Finley bought his first guitar at the age of ten, using the money he was meant to spend on shoes. Carrying it around on his back at all times, he taught himself how to play,  and through all the ups and downs; all the different journeys in the army; all the different occupations and phases of his life, the music was the one constant — the one thing that was always present. So when you have nowhere else to turn, that’s where you look: to the music. 

If I’d never been poor, I never would have understood what it means to be wealthy

From surviving as a street musician to doing tiny gigs at local festivals to his first album recording, meeting Dan Auerbach and now being a successful musician, Finley has no doubts that everything he has experienced has happened in the right place at the right time, in exactly the right order. “Twenty years ago I would not have been able to handle what I’m experiencing now,” he admits, leaning back in his chair making the black leather coat creak against the dark polished chair. “I wasn’t mentally ready for it. But everything I’ve been through, all the hard work and all the struggles make me so much more prepared. And above all, so much more grateful for everything I’ve got. If I’d never been poor, I never would have understood what it means to be wealthy.”

But not everything is about money and fortune. Finley feels that one of the most important aspects of music is to take care of his father’s legacy. “My Dad was an amazing gospel singer. The very best thing about all this is that now, when I sing, I can feel him smile down at me say: That’s my boy,” Finley smiles while his eyes well up, “that, and being able to touch so many thousands of people’s lives is so much more important for me than money will ever be.”

Experiences are another type of wealth Finley greatly appreciates. “I get to travel,” he beams, “I get to sit at a hotel in London and talk about my own music. I get to tour through the USA and Europe, maybe all the way to Norway!”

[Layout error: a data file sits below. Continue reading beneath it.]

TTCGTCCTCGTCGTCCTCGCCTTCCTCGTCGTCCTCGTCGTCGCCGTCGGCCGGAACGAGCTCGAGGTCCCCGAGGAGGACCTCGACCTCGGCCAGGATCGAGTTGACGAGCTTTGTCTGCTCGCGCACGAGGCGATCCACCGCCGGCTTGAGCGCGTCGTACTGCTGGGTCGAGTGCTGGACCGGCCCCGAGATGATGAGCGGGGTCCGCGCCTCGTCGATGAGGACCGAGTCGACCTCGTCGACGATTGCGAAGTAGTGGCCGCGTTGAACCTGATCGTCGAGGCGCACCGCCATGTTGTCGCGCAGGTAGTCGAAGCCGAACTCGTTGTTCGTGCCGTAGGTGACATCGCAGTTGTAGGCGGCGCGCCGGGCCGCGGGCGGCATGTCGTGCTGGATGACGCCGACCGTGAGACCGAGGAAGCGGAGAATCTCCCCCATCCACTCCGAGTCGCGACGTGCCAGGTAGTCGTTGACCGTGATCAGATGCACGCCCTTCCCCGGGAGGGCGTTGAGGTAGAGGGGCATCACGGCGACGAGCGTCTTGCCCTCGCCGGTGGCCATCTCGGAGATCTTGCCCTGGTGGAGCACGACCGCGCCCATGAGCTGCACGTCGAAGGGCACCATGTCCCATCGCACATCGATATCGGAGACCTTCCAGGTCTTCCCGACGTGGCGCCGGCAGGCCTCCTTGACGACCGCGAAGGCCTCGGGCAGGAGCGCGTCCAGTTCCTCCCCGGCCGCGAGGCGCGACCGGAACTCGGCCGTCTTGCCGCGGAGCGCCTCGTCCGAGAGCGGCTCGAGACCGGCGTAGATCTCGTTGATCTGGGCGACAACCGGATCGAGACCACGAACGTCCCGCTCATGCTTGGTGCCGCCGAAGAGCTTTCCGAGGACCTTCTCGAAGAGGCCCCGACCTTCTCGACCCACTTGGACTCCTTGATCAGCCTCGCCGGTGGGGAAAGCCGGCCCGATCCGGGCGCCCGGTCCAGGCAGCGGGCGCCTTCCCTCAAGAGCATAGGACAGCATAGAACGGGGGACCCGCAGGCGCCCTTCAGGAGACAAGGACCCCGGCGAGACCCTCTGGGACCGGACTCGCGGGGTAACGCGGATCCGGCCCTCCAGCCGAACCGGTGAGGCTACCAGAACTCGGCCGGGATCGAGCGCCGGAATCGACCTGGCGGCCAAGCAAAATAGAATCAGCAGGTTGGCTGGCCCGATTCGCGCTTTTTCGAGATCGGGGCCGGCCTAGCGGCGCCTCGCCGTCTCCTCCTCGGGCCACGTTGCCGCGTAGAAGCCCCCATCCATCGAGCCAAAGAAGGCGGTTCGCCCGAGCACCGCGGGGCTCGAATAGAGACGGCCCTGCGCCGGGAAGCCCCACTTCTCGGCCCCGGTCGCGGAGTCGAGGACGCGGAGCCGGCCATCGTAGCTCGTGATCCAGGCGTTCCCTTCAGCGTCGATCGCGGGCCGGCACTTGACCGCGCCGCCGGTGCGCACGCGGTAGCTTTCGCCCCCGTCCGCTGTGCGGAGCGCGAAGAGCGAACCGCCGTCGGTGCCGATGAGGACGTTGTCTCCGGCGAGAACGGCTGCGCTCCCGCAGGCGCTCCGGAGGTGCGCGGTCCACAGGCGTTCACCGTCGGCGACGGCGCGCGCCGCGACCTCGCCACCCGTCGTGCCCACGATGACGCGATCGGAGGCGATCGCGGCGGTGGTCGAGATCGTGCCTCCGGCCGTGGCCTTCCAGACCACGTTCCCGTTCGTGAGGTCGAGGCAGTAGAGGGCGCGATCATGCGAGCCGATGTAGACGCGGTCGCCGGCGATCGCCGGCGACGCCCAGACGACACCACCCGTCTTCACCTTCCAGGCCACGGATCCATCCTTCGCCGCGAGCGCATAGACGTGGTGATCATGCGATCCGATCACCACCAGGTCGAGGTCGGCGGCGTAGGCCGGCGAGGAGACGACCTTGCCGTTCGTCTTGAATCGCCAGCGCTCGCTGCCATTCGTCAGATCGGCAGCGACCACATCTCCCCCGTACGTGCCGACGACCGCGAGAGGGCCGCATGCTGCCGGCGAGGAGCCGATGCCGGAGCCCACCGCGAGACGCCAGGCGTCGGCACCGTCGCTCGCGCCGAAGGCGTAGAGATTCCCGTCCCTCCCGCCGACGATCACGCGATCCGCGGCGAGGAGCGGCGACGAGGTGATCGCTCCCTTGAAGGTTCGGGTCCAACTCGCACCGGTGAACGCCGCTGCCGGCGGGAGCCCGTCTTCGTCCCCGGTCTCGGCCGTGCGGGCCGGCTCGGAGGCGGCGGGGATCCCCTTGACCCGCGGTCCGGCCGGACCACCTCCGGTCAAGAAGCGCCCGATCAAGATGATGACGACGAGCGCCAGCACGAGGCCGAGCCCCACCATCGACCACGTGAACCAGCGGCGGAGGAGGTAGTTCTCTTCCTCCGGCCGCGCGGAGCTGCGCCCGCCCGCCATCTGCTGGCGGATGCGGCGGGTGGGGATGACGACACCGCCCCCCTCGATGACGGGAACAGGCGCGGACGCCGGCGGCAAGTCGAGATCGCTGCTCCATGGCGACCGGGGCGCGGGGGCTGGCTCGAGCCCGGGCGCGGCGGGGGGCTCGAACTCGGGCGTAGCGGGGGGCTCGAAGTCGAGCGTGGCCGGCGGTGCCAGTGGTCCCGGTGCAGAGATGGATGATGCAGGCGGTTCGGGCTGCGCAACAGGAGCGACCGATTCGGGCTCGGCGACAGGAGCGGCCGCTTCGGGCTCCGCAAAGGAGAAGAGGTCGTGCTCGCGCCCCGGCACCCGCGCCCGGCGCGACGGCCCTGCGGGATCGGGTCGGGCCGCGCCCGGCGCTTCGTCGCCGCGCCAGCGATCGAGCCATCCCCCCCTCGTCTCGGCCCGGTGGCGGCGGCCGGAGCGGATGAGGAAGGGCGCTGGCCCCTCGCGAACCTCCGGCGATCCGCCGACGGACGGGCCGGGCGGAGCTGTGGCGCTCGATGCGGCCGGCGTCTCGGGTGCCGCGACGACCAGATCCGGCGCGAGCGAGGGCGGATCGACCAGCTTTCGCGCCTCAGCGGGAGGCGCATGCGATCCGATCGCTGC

One of the highlights that really stood out from the rest, was to enter the recording studio to record the album with Dan Auerbach, and to experience the way people reacted to his voice. Without any kind of education, he blew the listeners away, and when they ask him to try and sing the song Holy Wine (video to the right) in falsetto, he nailed it on the first attempt. He had never sung in falsetto before. Some times, things come naturally. Some times, people are born to sing. Some times, you hear a person’s soul through their music.

But another almost equally big experience for Finley was to discover that the musicians who were hired to play with him were none other than his own musical childhood heroes. Musicians who played with Elvis Presley, Aretha Franklin and Joe Tex - the same people who were a giant part of the reason why Finley is playing music today. Sitting down with them and hearing them talk about their lives and hearing their histories was mind-blowing for him.

And now, Finley realises with surprise, HE is the one sharing his experiences and telling his stories to people who dream of one day maybe being like him. The wheel keeps turning. Sometimes it just takes a little bit more time than you’d normally think, in an age dominated by teen idols, YouTubers and child stars.

“Seriously though, if I can do it, anybody can!” he insists and ends our talk with a message to young and old dreamers everywhere: “Winners sometimes quit. But quitters NEVER win!”